While selling one’s company can seem like a daunting and difficult task, there exists a proven model and framework that drives valuation to maximum levels and leads to deals successfully getting done. This post is to help guide companies and entrepreneurs that are contemplating a sale as to what the primary and secondary valuation drivers are in an M&A sale process, summary points as to how a sale process is conducted, and the value that an M&A expert can add to the proceedings.
Throughout my 8+ year investment banking career, I have successfully advised small to mid-sized companies in 35 completed investment banking transactions, totaling $940 million. Using this experience as a guide, here I will provide a general road map to the M&A sale process, information on how value is created, and some specific deal examples (certainly not all inclusive!). In short, there is no substitute for seeking advice from, or working with, an expert with deal experience, mainly for two reasons:
- The ability to think through the sale process and investment opportunity strategically and to anticipate the main issues and negotiation points is a unique and specialized skillset.
- The proven ability to drive valuation higher and to push transactions to completion ultimately leads to converting the value of the business into tangible, liquid wealth.
What Are Primary and Secondary Valuation Drivers?
Premium valuation—a valuation well in excess of that of a company’s current valuation (if publicly traded) or in excess of the company’s peer group on a relative basis (if privately held)—is achieved through the combination of the right positioning of the company/investment opportunity and an effective M&A sale process.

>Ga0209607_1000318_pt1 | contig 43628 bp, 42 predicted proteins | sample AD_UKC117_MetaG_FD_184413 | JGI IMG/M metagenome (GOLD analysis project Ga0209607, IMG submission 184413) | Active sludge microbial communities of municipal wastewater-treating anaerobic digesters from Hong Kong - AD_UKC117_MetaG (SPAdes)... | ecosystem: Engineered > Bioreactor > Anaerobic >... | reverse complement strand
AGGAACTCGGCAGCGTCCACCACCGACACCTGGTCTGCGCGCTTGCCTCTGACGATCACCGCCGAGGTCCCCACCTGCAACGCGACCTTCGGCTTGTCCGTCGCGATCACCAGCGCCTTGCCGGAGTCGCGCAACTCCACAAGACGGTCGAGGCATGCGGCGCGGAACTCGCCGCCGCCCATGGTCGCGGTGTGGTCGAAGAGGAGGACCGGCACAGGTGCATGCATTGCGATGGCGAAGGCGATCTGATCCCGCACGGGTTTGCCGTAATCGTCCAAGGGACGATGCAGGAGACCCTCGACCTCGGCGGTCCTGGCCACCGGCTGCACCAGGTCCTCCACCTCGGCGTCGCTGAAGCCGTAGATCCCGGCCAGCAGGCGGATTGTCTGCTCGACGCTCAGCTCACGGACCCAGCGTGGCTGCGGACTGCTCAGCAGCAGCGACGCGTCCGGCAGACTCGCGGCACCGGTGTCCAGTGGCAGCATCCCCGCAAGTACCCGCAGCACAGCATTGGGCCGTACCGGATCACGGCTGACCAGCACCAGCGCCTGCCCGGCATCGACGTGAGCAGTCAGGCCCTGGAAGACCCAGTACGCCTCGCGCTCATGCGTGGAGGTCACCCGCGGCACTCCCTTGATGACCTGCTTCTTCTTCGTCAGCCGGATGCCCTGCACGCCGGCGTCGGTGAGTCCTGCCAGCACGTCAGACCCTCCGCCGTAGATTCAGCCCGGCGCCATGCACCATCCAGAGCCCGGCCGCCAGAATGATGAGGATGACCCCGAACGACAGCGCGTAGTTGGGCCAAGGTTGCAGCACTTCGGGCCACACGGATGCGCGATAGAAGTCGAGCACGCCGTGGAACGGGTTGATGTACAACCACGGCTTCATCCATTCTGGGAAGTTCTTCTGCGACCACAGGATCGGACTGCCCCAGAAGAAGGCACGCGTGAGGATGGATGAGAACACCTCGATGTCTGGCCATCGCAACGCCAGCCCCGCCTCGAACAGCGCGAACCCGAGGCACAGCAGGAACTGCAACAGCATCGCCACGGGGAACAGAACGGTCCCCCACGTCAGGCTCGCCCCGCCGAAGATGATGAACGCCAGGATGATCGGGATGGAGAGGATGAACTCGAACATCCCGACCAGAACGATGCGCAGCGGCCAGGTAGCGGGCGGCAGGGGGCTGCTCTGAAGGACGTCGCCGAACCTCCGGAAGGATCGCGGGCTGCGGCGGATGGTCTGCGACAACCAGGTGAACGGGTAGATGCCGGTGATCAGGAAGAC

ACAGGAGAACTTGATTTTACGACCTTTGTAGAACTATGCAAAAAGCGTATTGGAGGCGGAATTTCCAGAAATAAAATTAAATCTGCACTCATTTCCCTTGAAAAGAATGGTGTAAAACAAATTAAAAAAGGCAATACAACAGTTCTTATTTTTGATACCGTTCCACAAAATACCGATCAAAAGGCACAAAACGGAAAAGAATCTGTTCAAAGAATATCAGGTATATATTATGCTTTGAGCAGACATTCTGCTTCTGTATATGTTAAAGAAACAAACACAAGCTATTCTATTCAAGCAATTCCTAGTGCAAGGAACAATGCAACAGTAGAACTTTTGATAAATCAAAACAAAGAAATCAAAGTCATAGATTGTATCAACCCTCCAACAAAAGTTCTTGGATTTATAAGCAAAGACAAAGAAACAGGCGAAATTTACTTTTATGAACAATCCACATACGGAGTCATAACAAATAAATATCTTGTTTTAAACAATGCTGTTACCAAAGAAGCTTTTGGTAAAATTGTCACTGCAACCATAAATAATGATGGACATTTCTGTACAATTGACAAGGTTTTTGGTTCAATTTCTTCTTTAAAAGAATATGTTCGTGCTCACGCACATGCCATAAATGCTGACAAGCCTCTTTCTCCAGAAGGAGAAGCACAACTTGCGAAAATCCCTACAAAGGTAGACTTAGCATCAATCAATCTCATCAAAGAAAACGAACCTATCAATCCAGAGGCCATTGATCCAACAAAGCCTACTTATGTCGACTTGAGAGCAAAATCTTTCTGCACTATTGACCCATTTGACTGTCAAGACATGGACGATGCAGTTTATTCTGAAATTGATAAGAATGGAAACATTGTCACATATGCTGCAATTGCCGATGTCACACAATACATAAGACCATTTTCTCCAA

The Components of the Positioning of the Business
Properly positioning an acquisition opportunity (company or target) to the investment community (investor) is both science and art (a very common cliché, but true nonetheless!) and comes in a variety of forms and deliverables (i.e., via the initial investment or company presentation, initial follow-up calls, follow-on dialogue and Q&A with interested investors, management presentations, subsequent deal and legal negotiations, etc.) and is presented and distilled over the course of a number of months.
Initially, the financial advisor will look to learn as much about the business as possible in a relatively short amount of time and ultimately seek to analyze and distill the opportunity into a series of investment highlights that the investor community will find enticing. These investment highlights, along with specific information about the target, will initially be presented to the investor in the form of an investment presentation. What these highlights and company information consist of, and how they are presented in the investment presentation vary with each opportunity. In general, they fall into two main buckets and address the following questions:
- Intrinsic Value: What is the intrinsic or inherent value of the current business based on current operations and growth potential?
- Strategic Value: What is the incremental value to the investor, above and beyond the current intrinsic value?
Intrinsic Value: Current Operations
First and foremost, the financial advisor will highlight the current operations of the business. Effective positioning strives to highlight the target’s strengths and differentiators while also mitigating any potential weaknesses. Depending on the specifics of the opportunity, this can include a collection of the following (to name a few):